Mandari GJ, Frencken JE, van't Hof MA. Six-year Success Rates of Occlusal Amalgam and Glass-ionomer Restorations Placed Using Three Minimal Intervention Approaches. Caries Res. 2003 Jul-Aug;37(4):246-53. PubMed PMID: 12771499.
* Article titles in AMA citation format should be in sentence-case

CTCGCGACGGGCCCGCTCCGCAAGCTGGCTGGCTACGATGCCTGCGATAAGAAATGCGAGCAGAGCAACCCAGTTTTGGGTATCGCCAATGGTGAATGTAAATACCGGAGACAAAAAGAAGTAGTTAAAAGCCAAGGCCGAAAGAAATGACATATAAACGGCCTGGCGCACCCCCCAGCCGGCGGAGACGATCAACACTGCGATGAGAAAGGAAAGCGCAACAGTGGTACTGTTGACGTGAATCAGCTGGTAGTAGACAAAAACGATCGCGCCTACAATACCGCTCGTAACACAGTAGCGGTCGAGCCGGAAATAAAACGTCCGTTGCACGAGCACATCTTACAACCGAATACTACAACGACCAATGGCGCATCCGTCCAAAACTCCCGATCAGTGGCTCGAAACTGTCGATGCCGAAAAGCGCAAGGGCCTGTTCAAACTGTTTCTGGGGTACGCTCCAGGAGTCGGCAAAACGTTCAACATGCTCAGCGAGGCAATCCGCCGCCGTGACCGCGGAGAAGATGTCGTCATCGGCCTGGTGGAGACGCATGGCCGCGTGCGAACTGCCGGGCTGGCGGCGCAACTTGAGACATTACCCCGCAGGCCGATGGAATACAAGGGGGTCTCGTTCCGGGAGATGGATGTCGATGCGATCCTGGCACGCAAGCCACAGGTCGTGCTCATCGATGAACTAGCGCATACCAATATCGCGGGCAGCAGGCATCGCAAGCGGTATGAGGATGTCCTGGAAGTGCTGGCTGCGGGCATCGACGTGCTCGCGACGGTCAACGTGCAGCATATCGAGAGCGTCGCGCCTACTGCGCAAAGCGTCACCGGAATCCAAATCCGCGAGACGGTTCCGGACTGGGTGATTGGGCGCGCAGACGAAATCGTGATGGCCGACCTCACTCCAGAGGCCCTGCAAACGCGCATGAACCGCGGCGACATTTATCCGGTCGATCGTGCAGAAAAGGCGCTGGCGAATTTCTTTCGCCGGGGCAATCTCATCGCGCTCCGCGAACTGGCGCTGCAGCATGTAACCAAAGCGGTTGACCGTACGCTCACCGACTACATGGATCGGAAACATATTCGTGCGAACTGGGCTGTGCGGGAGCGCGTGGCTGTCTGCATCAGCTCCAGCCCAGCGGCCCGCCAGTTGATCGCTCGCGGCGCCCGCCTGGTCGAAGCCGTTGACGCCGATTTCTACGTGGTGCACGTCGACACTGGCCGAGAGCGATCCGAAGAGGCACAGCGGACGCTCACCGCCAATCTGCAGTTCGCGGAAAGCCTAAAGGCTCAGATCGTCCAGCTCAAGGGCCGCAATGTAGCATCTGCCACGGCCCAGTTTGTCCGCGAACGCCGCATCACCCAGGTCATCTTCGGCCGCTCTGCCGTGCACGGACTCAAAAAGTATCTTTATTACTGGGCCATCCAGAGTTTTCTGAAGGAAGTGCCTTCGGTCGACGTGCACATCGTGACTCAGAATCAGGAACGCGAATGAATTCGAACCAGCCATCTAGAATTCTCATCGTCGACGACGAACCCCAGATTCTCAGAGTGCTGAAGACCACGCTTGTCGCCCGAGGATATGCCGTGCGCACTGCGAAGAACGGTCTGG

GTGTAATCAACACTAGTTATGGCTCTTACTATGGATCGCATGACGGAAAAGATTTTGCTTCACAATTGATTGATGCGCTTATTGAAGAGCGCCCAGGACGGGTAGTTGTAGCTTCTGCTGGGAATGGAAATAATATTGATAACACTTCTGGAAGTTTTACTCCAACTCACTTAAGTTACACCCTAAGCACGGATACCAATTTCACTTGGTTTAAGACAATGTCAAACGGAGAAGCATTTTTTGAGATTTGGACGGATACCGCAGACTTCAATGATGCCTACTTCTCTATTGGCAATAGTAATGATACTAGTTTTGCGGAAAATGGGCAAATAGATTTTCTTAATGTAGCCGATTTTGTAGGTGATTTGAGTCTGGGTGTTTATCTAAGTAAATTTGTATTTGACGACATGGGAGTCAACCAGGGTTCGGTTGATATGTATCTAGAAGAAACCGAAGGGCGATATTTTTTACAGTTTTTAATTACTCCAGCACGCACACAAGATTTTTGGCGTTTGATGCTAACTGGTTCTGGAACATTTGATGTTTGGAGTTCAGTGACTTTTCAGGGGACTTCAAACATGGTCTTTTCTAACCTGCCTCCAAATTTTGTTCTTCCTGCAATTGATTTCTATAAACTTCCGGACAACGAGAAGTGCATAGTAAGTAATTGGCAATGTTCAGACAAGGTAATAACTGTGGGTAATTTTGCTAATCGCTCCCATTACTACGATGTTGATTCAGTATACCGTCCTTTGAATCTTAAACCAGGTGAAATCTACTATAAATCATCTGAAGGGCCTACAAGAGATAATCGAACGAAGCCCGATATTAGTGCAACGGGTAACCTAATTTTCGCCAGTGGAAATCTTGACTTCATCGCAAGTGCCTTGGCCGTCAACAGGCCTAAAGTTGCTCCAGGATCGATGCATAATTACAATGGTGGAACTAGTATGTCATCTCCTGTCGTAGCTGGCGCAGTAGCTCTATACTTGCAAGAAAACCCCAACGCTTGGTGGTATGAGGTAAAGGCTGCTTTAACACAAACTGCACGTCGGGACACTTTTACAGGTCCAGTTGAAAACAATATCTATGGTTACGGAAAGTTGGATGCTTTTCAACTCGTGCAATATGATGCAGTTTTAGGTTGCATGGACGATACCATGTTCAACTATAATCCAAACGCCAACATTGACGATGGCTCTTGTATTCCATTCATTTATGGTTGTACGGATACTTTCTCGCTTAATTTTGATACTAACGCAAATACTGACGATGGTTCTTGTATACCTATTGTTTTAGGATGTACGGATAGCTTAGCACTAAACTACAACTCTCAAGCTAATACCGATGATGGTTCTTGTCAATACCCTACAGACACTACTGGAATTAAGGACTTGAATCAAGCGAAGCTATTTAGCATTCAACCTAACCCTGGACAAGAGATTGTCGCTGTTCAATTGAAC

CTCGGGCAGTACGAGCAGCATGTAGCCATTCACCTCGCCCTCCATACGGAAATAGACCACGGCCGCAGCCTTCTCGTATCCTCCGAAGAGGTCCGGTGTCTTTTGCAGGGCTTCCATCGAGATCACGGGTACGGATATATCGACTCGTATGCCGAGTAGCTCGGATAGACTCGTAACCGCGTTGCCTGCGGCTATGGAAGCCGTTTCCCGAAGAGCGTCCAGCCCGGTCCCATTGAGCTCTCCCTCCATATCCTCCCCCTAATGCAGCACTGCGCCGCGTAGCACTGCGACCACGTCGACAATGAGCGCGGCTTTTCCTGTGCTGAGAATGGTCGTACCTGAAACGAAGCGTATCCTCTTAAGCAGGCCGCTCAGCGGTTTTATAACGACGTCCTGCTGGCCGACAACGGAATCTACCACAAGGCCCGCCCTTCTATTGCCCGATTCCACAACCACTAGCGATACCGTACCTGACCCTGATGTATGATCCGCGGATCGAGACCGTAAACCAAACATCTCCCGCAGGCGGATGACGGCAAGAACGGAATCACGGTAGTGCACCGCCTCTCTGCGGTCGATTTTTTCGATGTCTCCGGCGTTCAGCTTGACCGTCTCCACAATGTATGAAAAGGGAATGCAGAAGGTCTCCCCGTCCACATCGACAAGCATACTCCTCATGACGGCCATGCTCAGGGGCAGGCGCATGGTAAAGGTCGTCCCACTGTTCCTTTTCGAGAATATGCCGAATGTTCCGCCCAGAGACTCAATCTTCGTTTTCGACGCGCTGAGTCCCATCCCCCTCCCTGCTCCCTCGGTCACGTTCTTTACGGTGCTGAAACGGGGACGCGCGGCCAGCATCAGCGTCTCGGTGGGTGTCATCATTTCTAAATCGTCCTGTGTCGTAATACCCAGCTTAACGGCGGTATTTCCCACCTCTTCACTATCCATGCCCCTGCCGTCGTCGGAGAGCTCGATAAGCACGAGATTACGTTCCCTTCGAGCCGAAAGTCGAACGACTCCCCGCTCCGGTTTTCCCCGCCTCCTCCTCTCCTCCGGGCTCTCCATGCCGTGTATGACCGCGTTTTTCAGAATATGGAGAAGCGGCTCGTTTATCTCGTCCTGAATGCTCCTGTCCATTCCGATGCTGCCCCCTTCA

TY - JOUR T1 - Six-year success rates of occlusal amalgam and glass-ionomer restorations placed using three minimal intervention approaches. AU - Mandari,G J, AU - Frencken,J E, AU - van't Hof,M A, PY - 2002/10/04/received PY - 2003/01/29/accepted PY - 2003/5/29/pubmed PY - 2003/8/20/medline PY - 2003/5/29/entrez SP - 246 EP - 53 JF - Caries research JO - Caries Res VL - 37 IS - 4 N2 - The present randomised clinical trial was aimed at comparing three minimally invasive restorative treatment approaches for managing dental caries in occlusal surfaces using a non-gamma-2 amalgam and a low-viscosity glass-ionomer as the restorative material. The treatment approaches tested in parallel groups were: conventional in a university setting, modified-conventional and ultraconservative (Atraumatic Restorative Treatment, ART) approaches in a field setting. A split-mouth design was used in which the two restorative materials were randomly placed in 430 matched contralateral pairs of permanent molar teeth. A total of 152 children from five primary schools were recruited and treated by a dental therapist. The restorations were evaluated after 6 years by 2 calibrated independent examiners. The 6-year successes for all occlusal amalgam and glass-ionomer restorations were 72.6 and 72.3%, respectively. There were no statistically significant differences observed between the successes for both amalgam and glass-ionomer restorations placed either by the ART (68.6%, with 95% CI = 61-76%) approach or by the conventional (74.5%, with 95% CI = 65-82%) and the modified-conventional (75.8%, with 95% CI = 67-83%) approaches after 6 years. There was also no statistically significant difference observed between the successes of occlusal ART restorations with glass-ionomer (67.1%, with 95% CI = 56-77%) and occlusal conventional restorations with amalgam (74%, with 95% CI = 61-85%) after 6 years. 'Restoration fracture/marginal defects' and 'loss of material' were the most common causes for failure. The former was more often recorded in amalgam restorations and the latter in glass-ionomer restorations. Secondary caries was observed for 2% of glass-ionomer and for 10% of amalgam restorations. This difference was statistically significant (p = 0.001). The ART approach using glass-ionomer performed equally well as conventional restorative approaches using electrically driven equipment and amalgam for treating dentinal lesions in occlusal surfaces after 6 years. SN - 0008-6568 UR - https://www.unboundmedicine.com/medline/citation/12771499/Six_year_success_rates_of_occlusal_amalgam_and_glass_ionomer_restorations_placed_using_three_minimal_intervention_approaches_ L2 - https://www.karger.com?DOI=10.1159/000070866 DB - PRIME DP - Unbound Medicine ER -